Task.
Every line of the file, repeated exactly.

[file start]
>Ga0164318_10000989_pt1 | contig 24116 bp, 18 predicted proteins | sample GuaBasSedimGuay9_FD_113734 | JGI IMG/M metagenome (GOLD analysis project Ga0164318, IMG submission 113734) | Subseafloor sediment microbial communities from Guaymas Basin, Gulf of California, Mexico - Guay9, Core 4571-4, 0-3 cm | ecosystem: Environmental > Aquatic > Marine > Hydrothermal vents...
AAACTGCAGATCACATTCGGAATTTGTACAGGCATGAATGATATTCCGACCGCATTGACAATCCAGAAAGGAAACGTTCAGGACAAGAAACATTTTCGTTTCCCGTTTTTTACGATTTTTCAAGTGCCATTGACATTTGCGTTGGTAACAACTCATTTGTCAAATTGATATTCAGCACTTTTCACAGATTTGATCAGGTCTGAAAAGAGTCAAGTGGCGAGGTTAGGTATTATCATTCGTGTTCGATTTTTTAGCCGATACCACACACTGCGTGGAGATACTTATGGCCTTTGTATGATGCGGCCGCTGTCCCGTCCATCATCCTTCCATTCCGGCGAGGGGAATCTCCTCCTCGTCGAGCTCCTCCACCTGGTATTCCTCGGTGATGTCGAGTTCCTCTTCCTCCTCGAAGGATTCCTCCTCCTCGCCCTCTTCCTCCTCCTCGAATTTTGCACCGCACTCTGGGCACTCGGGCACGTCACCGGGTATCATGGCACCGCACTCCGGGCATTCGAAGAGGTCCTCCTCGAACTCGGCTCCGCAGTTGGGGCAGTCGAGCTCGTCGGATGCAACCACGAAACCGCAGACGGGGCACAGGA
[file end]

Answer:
>Ga0164318_10000989_pt1 | contig 24116 bp, 18 predicted proteins | sample GuaBasSedimGuay9_FD_113734 | JGI IMG/M metagenome (GOLD analysis project Ga0164318, IMG submission 113734) | Subseafloor sediment microbial communities from Guaymas Basin, Gulf of California, Mexico - Guay9, Core 4571-4, 0-3 cm | ecosystem: Environmental > Aquatic > Marine > Hydrothermal vents...
AAACTGCAGATCACATTCGGAATTTGTACAGGCATGAATGATATTCCGACCGCATTGACAATCCAGAAAGGAAACGTTCAGGACAAGAAACATTTTCGTTTCCCGTTTTTTACGATTTTTCAAGTGCCATTGACATTTGCGTTGGTAACAACTCATTTGTCAAATTGATATTCAGCACTTTTCACAGATTTGATCAGGTCTGAAAAGAGTCAAGTGGCGAGGTTAGGTATTATCATTCGTGTTCGATTTTTTAGCCGATACCACACACTGCGTGGAGATACTTATGGCCTTTGTATGATGCGGCCGCTGTCCCGTCCATCATCCTTCCATTCCGGCGAGGGGAATCTCCTCCTCGTCGAGCTCCTCCACCTGGTATTCCTCGGTGATGTCGAGTTCCTCTTCCTCCTCGAAGGATTCCTCCTCCTCGCCCTCTTCCTCCTCCTCGAATTTTGCACCGCACTCTGGGCACTCGGGCACGTCACCGGGTATCATGGCACCGCACTCCGGGCATTCGAAGAGGTCCTCCTCGAACTCGGCTCCGCAGTTGGGGCAGTCGAGCTCGTCGGATGCAACCACGAAACCGCAGACGGGGCACAGGA